When Should I Seek Legal Advice For A Birth Injury?
*Sponsored blog by Ison Harrison Solicitors
Birth injuries can be a feature of medical negligence cases, but these usually focus on injuries to the newborn. Injuries to the mother during childbirth are also common, but are often overlooked or dismissed as being a natural consequence of the birth process.
This is not always the case. Birth injuries can have long-term and life-changing effects on the mother, and, in many situations, could have been avoided if they are the result of negligence. In those situations the mother is entitled to seek redress.
Negligently sustained birth injuries to mothers can include:
Urine and/or faecal incontinence due to a missed or inappropriate repair of a 3rd or 4th degree tear;
A baby being born with severe disabilities because there was a failure to scan for fetal anomalies, (wrongful birth claims are brought by Mothers);
Serious injuries during caesarean section delivery;
Retained parts of the placenta;
Severe complications due to a failure to diagnose and manage pre-eclampsia;
Haemorrhage due to a failure to diagnose and manage placenta previa;
Urological injury and/or haemorrhage due to a failure to diagnose and manage an abnormally invasive placenta.
Why should I seek legal advice in relation to birth injury?
With appropriate care a mother should not expect injuries to occur as a result of the above, and so seeking expert legal advice is the next step. Our clinical negligence department at Ison Harrison can help you make a claim for damages, which may be simply to help you get back on your feet and continue a normal life, or to fund ongoing treatment and rehabilitation.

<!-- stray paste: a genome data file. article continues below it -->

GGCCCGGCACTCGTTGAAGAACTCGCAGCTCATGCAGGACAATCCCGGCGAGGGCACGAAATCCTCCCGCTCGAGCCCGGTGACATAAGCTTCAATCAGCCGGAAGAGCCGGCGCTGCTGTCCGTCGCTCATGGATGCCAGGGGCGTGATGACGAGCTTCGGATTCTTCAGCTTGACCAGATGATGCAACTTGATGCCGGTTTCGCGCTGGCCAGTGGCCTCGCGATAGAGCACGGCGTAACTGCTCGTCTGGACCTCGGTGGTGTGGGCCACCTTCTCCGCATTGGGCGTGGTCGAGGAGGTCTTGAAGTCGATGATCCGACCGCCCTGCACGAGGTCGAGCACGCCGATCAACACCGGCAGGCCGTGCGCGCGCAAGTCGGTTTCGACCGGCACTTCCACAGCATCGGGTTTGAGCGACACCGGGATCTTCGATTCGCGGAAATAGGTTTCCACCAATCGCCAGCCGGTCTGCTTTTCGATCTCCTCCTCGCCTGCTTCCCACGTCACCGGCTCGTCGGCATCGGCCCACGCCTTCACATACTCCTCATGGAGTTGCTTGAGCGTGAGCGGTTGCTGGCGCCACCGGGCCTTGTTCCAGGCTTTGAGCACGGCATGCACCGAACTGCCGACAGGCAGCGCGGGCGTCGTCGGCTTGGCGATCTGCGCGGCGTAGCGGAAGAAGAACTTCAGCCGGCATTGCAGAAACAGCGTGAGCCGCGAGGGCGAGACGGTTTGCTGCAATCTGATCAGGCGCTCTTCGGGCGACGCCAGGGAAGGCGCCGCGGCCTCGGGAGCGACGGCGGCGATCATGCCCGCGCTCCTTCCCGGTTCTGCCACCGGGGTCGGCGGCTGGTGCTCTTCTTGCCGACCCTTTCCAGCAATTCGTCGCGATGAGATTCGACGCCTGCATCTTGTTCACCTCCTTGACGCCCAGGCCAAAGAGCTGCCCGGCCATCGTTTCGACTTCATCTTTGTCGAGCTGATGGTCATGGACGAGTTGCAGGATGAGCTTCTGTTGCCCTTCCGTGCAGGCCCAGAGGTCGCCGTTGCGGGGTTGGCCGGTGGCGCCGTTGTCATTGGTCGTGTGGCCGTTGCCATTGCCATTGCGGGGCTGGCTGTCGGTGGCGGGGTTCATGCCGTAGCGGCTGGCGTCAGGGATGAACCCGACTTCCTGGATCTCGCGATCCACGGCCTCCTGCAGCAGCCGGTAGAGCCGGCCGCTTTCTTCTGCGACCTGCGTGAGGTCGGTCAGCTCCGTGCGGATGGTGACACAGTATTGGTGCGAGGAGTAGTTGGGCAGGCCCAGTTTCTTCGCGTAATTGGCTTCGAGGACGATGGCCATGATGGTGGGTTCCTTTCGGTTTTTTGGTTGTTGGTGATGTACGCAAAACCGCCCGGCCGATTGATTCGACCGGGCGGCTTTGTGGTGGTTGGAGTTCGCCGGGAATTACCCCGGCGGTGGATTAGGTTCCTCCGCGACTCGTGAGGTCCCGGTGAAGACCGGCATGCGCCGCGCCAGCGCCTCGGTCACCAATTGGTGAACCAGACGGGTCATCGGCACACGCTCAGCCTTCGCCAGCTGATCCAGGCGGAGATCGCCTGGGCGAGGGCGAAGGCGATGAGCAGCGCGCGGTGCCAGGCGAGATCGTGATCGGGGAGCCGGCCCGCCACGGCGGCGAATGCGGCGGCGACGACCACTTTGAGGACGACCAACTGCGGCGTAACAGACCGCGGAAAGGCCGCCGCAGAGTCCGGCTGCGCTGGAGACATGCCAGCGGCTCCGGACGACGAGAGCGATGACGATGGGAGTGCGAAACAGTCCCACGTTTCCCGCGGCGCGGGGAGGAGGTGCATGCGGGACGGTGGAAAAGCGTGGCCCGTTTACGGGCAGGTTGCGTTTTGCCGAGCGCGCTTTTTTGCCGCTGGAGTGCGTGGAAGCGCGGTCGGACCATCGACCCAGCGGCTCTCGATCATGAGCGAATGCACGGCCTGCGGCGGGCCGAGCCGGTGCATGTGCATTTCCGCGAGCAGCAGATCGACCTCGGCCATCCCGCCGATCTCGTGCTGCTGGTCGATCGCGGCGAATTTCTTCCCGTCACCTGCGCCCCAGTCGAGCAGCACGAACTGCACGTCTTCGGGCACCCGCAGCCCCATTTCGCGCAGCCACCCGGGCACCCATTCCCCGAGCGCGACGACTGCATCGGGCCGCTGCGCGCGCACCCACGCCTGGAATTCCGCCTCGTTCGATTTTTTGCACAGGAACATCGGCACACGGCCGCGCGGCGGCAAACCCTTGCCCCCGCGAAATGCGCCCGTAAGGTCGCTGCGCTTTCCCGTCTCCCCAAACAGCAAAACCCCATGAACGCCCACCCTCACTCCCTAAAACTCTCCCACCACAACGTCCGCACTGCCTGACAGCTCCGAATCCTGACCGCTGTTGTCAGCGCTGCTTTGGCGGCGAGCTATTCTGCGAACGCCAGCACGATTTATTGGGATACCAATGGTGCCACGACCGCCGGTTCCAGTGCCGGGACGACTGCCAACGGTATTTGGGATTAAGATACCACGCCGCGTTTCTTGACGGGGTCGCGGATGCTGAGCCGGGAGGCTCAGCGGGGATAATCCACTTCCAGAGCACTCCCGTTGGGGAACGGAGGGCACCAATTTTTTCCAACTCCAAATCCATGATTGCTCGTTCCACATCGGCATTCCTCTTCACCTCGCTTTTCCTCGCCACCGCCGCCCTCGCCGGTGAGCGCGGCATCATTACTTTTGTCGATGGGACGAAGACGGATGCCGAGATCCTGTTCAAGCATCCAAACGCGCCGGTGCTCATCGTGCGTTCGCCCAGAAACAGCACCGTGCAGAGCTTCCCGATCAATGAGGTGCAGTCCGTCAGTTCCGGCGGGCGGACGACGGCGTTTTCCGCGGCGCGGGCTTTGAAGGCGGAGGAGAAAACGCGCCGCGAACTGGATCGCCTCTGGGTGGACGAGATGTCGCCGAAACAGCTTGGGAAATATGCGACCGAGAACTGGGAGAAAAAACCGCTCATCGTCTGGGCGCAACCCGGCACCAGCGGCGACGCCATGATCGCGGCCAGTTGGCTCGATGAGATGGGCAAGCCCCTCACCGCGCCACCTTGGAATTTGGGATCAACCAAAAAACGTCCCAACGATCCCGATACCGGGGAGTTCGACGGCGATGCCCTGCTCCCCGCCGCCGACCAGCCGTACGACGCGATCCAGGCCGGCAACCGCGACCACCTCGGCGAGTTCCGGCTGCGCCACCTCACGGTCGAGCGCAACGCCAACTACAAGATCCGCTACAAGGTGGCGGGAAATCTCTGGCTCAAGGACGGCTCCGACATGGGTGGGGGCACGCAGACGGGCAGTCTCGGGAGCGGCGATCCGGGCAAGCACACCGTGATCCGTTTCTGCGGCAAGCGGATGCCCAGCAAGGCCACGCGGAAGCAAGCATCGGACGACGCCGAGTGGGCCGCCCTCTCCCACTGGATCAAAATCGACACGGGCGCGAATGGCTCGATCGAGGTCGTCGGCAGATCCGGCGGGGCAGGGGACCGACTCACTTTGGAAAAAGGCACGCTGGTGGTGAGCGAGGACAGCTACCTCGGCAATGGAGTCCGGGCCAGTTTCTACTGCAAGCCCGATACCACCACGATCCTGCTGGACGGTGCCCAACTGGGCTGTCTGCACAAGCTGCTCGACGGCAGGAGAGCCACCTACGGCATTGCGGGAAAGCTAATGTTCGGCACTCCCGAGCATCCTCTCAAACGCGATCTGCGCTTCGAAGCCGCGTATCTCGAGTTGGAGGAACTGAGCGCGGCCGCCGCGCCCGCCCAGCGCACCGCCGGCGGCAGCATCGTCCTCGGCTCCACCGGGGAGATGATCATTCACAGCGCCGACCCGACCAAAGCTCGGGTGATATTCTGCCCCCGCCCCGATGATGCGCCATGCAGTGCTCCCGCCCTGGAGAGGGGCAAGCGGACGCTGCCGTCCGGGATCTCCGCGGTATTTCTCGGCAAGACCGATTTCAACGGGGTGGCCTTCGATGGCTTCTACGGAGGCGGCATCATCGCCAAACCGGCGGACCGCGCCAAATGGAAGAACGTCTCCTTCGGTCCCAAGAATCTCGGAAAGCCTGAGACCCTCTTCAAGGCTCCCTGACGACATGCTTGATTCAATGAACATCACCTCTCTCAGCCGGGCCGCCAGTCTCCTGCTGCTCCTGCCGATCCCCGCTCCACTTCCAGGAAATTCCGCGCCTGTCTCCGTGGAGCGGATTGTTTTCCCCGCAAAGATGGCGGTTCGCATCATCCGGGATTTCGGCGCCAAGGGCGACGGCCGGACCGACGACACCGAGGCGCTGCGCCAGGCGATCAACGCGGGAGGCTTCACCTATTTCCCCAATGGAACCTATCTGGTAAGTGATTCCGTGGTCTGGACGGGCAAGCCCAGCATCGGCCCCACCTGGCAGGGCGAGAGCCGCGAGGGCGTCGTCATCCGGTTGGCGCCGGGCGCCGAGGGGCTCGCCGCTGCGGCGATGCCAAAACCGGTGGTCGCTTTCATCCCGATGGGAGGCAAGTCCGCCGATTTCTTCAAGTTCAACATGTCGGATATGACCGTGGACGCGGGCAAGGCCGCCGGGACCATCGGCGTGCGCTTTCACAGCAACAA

Once we have had your injuries assessed we can help establish a programme of rehabilitation for you. This could involve therapy, support groups, medication or physical treatment. At the same time we can build a claim for damages to ensure you are adequately supported financially and suitably rewarded for the pain, discomfort and losses you have suffered.
We fully understand that many women are reluctant to come forward and discuss something that causes them great stress or embarrassment. But it is very important that women understand that that there is a legal framework in place which could help them: get answers; help stop the same mistakes happening to other patients; and facilitate a payment which puts them back in the situation they would have been but for any negligently sustained injuries.